Vol.6 No.19, 31 May 2006


Margaret Legum


Is economics a technical matter or a question of morality? Is it about logic (what is) or ethics (what should be)? Hardline global economists claim the current system is both technically inevitable and also benign, producing maximum growth and efficiency. Other economists say the opposite: the current dispensation is neither efficient nor just, and can be changed to meet any political or ethical ends.

You would expect the Churches to take an ethical position on economics. Issues of justice are at the heart of the scriptures; and economic injustice deepens globally. But perhaps you would not expect the Churches to involve themselves in detailed economic analysis. Yet that is what a group of theologians and others have done - working through the Diakonia Council of Churches in Durban.

The result is ‘The Oikos Journey: a theological reflection on the economic crisis in South Africa’ Its authors compare the publication explicitly to the Kairos Document, published in 1985, which played a pivotal role in demolishing any remaining theological, principled or virtuous justification for apartheid.

The Kairos Document made the case that government policies based upon race and separation of the races were simply inconsistent with the Gospel; and it demonstrated the resulting human economic and social suffering. It effectively split the Dutch Reformed denominations from the other Churches, and left them without the moral force to justify the government. Five years later apartheid was history: the Kairos Document played a role at a critical time in undermining the government’s confidence.

The Oikos Journey is presented as a similar challenge to the Churches, the state and all South Africans. It relates the continuing destitution, poverty, helplessness and human distress in which almost half our population lives, despite the democratic political dispensation and the undoubted goodwill of the ruling party’s credentials. The system itself is the problem.

The booklet starts by recording the small voices of poor people, young and old, urban and rural and refugees. It relates the economy to the meaning of Oikos as a home or household (Oikos-nomos) as well as the natural environment (Oikos-logos), in a society that would claim to reflect God’s purposes. The fact that the current economic dispensation can make no such claim is demonstrated in a punchy, cold-eyed analysis of the ways in which the global neo-liberal economy operates ‘to benefit the dominant interests of our time’.

Diakonia has produced not only a passionate plea for an equitable political economy but a concise introduction to the way the current economy works. Thus: ‘The myth of “unfettered”, “unregulated”, ‘uncontrolled’ market capitalism must be directly challenged. The reality is that markets and capital are highly controlled to secure maximum benefits for the owners of capital.’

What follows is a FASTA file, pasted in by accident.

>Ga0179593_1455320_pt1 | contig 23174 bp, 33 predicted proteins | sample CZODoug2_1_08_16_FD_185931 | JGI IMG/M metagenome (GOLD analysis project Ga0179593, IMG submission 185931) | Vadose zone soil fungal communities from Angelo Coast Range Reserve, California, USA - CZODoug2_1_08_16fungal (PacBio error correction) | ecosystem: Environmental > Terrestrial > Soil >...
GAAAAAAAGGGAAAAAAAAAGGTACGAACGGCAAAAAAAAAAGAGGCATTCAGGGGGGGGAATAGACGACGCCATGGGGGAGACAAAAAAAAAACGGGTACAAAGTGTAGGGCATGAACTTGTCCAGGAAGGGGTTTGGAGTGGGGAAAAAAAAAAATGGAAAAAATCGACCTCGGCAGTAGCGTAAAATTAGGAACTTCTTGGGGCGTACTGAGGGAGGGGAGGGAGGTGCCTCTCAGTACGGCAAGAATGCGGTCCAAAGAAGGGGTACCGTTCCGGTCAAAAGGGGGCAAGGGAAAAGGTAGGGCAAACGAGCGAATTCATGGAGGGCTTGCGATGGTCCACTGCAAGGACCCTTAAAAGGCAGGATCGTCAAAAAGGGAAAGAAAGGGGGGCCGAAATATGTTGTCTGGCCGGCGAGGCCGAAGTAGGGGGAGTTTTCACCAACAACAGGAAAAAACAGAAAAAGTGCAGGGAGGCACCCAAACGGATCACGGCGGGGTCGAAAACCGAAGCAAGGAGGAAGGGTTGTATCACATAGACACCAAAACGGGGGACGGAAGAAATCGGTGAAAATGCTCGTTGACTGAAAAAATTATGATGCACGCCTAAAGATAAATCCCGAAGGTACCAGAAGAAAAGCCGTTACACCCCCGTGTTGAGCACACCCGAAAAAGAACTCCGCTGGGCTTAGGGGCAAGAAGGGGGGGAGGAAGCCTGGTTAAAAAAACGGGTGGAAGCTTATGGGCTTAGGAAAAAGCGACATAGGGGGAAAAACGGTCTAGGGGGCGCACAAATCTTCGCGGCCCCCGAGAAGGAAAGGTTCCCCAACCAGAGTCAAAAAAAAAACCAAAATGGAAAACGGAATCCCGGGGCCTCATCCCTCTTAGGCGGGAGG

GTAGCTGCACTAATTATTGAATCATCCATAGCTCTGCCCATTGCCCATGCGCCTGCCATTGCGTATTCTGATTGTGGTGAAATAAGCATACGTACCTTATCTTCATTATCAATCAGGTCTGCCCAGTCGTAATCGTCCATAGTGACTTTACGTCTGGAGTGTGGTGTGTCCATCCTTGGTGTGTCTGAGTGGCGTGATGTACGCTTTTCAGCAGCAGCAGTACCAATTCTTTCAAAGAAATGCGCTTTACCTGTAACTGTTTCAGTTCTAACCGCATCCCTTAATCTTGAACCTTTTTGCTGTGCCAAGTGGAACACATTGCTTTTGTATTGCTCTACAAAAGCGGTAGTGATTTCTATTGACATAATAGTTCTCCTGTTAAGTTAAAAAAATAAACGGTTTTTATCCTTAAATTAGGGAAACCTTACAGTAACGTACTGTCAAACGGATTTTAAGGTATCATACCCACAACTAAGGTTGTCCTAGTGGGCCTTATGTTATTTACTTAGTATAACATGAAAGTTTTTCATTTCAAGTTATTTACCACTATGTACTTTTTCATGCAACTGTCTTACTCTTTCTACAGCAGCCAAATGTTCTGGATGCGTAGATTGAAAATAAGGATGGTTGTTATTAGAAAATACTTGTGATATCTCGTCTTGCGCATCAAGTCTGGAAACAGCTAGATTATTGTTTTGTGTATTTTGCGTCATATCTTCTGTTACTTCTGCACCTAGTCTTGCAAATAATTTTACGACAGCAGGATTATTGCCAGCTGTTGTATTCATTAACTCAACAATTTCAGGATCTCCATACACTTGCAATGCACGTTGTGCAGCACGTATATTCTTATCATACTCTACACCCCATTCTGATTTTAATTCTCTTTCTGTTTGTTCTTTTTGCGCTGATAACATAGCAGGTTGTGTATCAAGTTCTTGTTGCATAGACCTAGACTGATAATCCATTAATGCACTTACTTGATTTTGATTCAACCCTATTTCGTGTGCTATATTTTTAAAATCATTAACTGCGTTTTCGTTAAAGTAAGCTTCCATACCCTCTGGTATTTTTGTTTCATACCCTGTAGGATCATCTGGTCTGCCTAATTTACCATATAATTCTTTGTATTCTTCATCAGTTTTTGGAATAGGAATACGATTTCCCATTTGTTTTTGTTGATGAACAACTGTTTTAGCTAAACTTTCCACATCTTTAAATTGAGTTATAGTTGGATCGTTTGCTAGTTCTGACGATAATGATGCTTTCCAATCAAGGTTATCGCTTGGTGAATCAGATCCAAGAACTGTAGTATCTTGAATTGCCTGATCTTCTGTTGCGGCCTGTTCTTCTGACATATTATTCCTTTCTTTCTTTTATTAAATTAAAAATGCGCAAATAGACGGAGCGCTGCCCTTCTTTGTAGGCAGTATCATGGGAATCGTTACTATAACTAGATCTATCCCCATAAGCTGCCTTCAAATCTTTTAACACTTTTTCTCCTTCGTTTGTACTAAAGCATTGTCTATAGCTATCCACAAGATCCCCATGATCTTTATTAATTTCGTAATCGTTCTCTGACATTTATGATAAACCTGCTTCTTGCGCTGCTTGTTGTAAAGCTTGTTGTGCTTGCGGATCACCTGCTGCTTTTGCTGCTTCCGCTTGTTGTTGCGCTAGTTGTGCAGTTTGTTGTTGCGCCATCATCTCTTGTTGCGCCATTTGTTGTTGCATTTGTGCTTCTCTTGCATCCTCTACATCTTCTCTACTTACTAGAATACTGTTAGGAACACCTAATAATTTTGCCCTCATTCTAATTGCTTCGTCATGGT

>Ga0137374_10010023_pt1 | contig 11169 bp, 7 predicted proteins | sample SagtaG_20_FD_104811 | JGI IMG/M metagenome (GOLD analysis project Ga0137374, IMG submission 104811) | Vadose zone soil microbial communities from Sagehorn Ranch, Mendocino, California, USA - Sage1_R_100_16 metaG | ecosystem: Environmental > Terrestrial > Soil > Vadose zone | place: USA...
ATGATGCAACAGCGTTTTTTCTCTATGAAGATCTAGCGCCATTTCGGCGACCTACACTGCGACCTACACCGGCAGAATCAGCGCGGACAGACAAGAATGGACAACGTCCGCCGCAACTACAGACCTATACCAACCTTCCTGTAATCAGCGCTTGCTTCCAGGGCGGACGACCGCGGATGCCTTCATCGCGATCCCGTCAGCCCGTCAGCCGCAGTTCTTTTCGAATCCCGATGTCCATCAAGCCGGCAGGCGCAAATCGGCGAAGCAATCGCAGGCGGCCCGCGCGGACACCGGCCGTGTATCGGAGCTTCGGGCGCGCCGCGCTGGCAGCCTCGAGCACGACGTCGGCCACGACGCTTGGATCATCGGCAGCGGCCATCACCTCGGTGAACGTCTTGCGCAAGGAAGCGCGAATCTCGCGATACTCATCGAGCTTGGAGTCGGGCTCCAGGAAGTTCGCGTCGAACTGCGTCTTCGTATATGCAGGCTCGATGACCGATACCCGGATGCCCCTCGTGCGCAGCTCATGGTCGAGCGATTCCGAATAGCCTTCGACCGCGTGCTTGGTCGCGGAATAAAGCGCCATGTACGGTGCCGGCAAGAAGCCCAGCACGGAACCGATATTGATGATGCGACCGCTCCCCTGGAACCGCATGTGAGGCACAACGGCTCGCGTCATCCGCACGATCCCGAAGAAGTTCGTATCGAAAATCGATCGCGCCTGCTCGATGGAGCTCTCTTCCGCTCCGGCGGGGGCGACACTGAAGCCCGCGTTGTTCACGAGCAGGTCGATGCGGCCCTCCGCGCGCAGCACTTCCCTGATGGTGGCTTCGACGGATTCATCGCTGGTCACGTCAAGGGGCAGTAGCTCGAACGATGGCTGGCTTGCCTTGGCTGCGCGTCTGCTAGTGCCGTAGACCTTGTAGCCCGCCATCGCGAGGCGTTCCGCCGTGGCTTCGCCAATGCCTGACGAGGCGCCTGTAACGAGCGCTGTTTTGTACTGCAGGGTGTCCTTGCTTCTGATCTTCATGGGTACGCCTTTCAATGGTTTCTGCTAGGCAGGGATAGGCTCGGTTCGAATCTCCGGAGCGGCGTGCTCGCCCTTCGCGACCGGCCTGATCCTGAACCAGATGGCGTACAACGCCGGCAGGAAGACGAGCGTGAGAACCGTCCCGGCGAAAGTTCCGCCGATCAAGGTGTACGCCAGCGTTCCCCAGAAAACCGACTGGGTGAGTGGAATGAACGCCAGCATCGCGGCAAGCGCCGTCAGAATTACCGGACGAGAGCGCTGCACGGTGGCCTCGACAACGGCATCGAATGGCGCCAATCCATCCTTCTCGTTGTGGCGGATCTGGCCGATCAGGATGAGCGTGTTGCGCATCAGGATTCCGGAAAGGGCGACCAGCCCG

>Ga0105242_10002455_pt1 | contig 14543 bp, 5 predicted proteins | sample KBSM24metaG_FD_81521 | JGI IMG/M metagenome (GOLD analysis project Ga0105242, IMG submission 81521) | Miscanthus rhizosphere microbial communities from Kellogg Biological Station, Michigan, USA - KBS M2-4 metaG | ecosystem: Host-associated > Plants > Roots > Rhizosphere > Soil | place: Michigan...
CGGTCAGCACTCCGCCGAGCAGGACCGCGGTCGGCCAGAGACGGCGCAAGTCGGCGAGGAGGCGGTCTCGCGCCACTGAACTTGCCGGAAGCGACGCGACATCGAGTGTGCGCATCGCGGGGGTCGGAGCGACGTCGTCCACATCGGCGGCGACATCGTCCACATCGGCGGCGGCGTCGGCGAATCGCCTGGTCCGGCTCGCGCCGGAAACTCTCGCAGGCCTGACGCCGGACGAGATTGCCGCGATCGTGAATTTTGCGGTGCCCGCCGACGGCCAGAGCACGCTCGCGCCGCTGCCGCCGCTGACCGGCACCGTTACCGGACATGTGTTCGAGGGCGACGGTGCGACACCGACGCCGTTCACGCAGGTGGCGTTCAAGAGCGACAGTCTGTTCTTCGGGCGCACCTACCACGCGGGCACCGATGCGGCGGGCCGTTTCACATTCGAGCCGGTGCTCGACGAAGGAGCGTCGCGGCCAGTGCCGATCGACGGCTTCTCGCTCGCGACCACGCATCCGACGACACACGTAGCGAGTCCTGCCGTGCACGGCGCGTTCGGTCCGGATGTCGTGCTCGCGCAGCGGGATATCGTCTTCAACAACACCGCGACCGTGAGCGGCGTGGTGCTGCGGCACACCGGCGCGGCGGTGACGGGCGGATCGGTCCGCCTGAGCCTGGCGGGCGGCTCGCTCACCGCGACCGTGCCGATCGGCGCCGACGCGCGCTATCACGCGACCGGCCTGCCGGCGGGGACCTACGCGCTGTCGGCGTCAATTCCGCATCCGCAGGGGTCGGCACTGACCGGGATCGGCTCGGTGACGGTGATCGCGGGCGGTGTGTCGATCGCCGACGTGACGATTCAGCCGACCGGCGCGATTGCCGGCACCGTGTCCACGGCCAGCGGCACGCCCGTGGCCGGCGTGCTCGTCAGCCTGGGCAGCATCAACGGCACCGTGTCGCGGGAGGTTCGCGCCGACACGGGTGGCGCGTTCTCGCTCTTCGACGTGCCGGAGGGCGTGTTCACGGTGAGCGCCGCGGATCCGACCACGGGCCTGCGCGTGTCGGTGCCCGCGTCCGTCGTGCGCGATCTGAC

Such a dispensation cannot be considered consistent with the Churches’ view of humanity, since it is ‘a political economy in which some people are considered less than others.’ It says ‘neoliberalism’s concern with material wealth above human dignity dehumanizes the human being and sacrifices life for greed.’

Unusually the Oikos Journey makes the case that the economic dispensation under which people live determines much more than their access to material goods. It affects the very essence of their humanity. It can require people to behave badly, to ignore the sufferings of others, to harden their hearts. ‘It would not be accepted by any religion or spiritual tradition’ that some people are chronically hunger while others ‘get sick from over-eating’ . Even the rich ‘are trapped in a protected but frenetic environment that they cannot afford to abandon, even if they knew how.’

The booklet compares the current global economy with ‘God’s economy’ as demonstrated in the Gospels. Shared prosperity is its goal. It ends with three linked strategies in which churches and their people must involve themselves. First, welfare and charity towards destitute people; second, supporting developmental projects that empower poor people; and third, the prophetic voice of right and wrong, truth above expediency, compassion above technique. That call echoes the tones of the Kairos Document.

The Oikos Journey presents a serious challenge to mainstream economists, most of whom seem unable to come up with an economic system that would end the tragic exclusion of some two-thirds of humanity worldwide. The following questions to that profession seem to leap from these pages.
•Why is wealth concentrating, so that the gap between top and bottom steadily widens? Should that change? How?
•Why does so much of national and international wealth accumulate in the financial sector? What effect does that have on buying power in all other sectors? Should that change? How?
•How could governments employ the people needed to develop education, health and housing systems, contain crime, produce a decent public transport infrastructure and so on? How come, in other words, millions of unemployed people exist alongside urgent need for workers? How can that be changed?

•How can local economies be protected, promoted and made to flourish?

In other words, how could the global economy be transformed from a vortex – in which everything is sucked from the margins to the centre – into a centrifuge, in which resources move from the rich minority to where they are needed by the majority? Finally:

•If you can’t answer those questions, what is the point of your profession?

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© South African New Economics Network 2006. Page generated at 17:07; 24 September 2006